The effect of acrylamide incorporation on the thermal and physical properties of denture resins.

Aydogan Ayaz E, Durkan R, Bagis B - J Adv Prosthodont (2013)

FTIR spectra of Acron MC control and Acron MC-AAm copolymers. 'a' and 'c' show the C-H, 'b' shows the C=O and 'd' shows the O-C-C bonds of MMA which are observed in both control and copolymer of the resins. The line symbol indicates the NH2 peaks of acrylamide in the copolymer groups.
© Copyright Policy - open-access
Related In: Results  -  Collection

License
Show All Figures
getmorefigures.php?uid=PMC3675282&req=5

Figure 3: FTIR spectra of Acron MC control and Acron MC-AAm copolymers. 'a' and 'c' show the C-H, 'b' shows the C=O and 'd' shows the O-C-C bonds of MMA which are observed in both control and copolymer of the resins. The line symbol indicates the NH2 peaks of acrylamide in the copolymer groups.
Mentions: The copolymer synthesis was confirmed by FTIR spectroscopy, and the first group of QC control and QC-Acrylamide copolymers is shown in Fig. 1. In the FTIR spectr um of QC-C, a strong -C=O stretching was observed at 1720 cm-1 and the -C-O stretching vibrations of esters (C-C(=O) -O and O-C-C) were observed at in the range of 1249-1064 cm-1. Methyl and methylene -C-H stretchings were observed at approximately 2954 cm-1, whereas -C-H bendings of the same groups appeared at 1458 cm-1. In the FTIR spectra of copolymers with various molar percentages of acrylamide (AAm), the same vibrations were identified corresponding to the methyl methacrylate (MMA) units. Additionally, the wide peak at 3417 cm-1 can be ascribed to N-H stretchings. Fig. 2 reveals the characteristic absorption bands of both the MMA and AAm groups of Stellon resins. The -C-H stretching and bending vibrations appeared at 2947 and 1442 cm-1, respectively. The -C=O groups and ester groups appeared at 1720 and 1242-1056 cm-1. The methyl rocking vibrations are observed at 979 cm-1. Again, a broad band at approximately 3332 cm-1 was assigned to N-H stretchings. Similarly to Fig. 1 and Fig. 2, PMMA and PAAm characteristic groups can be observed in the FTIR spectra of the Acron MC groups in Fig. 3.

Bottom Line: The results were tested regarding the normality of distribution with the Shapiro Wilk test.The 10%, 15% and 20% copolymer groups of Stellon presented significantly higher than the control group in terms of hardness. 15% and 20% copolymer groups of Acron MC showed significantly higher hardness values when compared to the control group of the resin.Acrylamide addition did not affect the hardness of the QC-20 resin significantly.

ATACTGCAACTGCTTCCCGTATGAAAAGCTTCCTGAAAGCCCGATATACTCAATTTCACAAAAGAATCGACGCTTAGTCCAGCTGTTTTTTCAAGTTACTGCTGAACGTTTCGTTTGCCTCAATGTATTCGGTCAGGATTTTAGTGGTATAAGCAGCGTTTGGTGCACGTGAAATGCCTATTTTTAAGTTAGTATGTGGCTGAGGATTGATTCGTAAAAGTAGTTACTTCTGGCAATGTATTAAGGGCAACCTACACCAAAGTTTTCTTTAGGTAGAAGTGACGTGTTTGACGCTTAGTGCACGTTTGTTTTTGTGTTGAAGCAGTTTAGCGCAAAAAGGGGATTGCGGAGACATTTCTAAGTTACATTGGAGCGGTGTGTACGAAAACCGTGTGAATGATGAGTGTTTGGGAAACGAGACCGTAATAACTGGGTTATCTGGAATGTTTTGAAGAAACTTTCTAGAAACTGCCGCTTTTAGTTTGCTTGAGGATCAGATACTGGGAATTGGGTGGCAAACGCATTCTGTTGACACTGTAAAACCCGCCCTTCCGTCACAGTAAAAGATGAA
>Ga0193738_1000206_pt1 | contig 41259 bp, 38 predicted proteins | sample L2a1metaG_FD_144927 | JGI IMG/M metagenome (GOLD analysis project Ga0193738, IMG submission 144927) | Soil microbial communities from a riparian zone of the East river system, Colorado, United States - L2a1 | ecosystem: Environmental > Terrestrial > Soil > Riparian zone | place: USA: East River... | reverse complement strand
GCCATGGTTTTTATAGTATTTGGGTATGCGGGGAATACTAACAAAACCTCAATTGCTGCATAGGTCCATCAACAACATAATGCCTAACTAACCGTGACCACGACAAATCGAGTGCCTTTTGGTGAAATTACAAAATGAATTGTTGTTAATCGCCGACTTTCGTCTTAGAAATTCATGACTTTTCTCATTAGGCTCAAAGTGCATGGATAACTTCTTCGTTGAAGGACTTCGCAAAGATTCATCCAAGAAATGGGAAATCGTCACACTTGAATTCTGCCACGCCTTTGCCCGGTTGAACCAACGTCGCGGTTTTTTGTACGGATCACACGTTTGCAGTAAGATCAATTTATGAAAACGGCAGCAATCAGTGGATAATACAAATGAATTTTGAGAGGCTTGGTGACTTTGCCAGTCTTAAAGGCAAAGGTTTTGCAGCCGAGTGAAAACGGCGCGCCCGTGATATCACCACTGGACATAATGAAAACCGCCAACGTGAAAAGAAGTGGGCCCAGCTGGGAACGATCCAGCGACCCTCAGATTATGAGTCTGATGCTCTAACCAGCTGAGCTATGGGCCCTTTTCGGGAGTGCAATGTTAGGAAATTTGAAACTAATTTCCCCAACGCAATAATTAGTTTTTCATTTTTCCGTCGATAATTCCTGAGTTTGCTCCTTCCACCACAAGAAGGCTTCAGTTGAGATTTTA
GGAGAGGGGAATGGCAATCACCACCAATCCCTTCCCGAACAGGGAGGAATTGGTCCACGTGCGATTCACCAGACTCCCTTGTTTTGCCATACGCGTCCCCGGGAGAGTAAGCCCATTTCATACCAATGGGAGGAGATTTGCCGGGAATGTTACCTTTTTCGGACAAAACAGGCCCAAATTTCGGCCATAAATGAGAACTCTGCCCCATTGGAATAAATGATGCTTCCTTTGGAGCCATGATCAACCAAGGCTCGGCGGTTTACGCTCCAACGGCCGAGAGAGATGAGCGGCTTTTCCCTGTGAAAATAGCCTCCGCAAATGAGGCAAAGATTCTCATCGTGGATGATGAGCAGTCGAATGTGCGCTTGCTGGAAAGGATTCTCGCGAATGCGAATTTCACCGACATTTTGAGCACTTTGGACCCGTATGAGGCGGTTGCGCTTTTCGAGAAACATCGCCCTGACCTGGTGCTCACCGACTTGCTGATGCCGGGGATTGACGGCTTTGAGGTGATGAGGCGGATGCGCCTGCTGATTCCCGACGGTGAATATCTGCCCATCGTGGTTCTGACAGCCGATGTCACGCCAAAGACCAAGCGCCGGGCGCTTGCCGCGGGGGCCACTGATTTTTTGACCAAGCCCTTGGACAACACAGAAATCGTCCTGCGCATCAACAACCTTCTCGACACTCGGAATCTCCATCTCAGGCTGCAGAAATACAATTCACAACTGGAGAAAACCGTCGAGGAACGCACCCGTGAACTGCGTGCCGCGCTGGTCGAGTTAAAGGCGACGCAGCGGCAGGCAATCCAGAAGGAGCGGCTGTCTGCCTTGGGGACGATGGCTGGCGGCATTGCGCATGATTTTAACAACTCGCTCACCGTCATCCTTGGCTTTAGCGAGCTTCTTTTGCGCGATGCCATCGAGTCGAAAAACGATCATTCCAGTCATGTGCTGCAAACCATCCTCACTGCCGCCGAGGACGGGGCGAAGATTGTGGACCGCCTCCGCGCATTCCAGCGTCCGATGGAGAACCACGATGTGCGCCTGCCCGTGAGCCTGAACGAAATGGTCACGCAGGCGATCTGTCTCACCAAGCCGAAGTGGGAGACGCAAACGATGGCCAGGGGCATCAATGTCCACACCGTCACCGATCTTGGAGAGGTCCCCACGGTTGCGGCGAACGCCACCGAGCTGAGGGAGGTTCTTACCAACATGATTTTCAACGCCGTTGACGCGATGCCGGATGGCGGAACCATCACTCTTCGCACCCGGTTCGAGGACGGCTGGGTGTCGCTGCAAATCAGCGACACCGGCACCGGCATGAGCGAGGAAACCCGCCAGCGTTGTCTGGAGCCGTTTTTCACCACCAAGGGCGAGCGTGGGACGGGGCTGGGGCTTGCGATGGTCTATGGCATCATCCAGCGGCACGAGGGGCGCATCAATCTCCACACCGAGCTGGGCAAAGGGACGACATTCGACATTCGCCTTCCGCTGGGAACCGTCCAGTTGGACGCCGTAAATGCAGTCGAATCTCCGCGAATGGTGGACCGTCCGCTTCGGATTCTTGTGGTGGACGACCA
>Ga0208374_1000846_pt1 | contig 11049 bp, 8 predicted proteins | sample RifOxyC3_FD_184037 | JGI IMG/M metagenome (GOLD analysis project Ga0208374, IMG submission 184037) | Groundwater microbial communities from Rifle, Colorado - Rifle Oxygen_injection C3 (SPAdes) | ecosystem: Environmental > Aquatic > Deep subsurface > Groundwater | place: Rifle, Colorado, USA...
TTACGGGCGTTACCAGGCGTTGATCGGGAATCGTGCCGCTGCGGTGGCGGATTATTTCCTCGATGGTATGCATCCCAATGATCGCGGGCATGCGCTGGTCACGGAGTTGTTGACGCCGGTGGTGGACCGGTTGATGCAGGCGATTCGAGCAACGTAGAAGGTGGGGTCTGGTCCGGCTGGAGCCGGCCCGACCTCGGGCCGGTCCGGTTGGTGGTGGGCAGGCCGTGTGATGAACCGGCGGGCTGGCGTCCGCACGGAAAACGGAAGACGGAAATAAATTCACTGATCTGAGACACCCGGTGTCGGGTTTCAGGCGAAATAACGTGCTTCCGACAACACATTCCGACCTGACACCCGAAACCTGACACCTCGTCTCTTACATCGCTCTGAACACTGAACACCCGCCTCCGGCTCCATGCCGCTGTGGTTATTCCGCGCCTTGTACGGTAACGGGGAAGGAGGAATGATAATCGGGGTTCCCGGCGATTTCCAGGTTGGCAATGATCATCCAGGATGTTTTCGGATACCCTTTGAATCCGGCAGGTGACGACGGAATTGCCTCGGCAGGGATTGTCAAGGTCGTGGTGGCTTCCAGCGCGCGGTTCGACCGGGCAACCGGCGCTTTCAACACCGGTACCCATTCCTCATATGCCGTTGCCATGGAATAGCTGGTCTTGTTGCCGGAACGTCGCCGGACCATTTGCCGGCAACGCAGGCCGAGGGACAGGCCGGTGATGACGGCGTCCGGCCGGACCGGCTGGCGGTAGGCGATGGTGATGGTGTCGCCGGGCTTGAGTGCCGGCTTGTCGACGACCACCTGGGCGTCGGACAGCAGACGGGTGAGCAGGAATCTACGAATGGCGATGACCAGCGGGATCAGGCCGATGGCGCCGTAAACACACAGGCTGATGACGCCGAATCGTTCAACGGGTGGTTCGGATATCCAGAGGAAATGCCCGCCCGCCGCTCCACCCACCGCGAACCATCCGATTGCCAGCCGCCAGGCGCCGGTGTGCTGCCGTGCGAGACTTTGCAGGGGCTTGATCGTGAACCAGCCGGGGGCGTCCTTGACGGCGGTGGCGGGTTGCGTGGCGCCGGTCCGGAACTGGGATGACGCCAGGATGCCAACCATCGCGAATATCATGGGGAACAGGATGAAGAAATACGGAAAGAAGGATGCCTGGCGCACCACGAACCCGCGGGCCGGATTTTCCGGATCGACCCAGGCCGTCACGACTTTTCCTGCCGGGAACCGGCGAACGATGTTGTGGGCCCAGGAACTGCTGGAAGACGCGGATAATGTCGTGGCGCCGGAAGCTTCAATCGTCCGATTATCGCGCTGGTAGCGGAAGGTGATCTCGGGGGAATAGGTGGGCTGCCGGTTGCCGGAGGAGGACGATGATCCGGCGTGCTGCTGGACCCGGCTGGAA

View Article: PubMed Central - PubMed

Affiliation: Department of Prosthodontics, Faculty of Dentistry, Karadeniz Technical University, Trabzon, Turkey.

ABSTRACT

Purpose: Polymethyl methacrylate (PMMA) is the most commonly used denture base material despite typically low in strength. The purpose of this study was to improve the physical properties of the PMMA based denture base resins (QC-20, Dentsply Ltd., Addlestone, UK; Stellon, AD International Ltd, Dentsply, Switzerland; Acron MC; GC Lab Technologies Inc., Alsip, Japan) by copolymerization mechanism.

Materials and methods: Control group specimens were prepared according to the manufacturer recommendations. In the copolymer groups; resins were prepared with 5%, 10%, 15% and 20% acrylamide (AAm) (Merck, Hohenbrunn, Germany) content according to the moleculer weight ratio, respectively. Chemical structure was characterized by a Bruker Vertex-70 Fourier transform infrared spectroscopy (FTIR) (Bruker Optics Inc., Ettlingen, Germany). Hardness was determined using an universal hardness tester (Struers Duramin, Struers A/S, Ballerup, Denmark) equipped with a Vickers diamond penetrator. The glass transition temperature (Tg) of control and copolymers were evaluated by Perkin Elmer Diamond DSC (Perkin Elmer, Massachusetts,USA). Statistical analyses were carried out using the statistical package SPSS for Windows, version 15.0 (SPSS, Chicago, IL, USA). The results were tested regarding the normality of distribution with the Shapiro Wilk test. Data were analyzed using ANOVA with post-hoc Tukey test (P<.01).

Results: The copolymer synthesis was confirmed by FTIR spectroscopy. Glass transition temperature of the copolymer groups were higher than the control groups of the resins. The 10%, 15% and 20% copolymer groups of Stellon presented significantly higher than the control group in terms of hardness. 15% and 20% copolymer groups of Acron MC showed significantly higher hardness values when compared to the control group of the resin. Acrylamide addition did not affect the hardness of the QC-20 resin significantly.

Conclusion: Within the limitation of this study, it can be concluded that copolymerization of PMMA with AAm increased the hardness value and glass transition temperature of PMMA denture base resins.

No MeSH data available.


Related in: MedlinePlus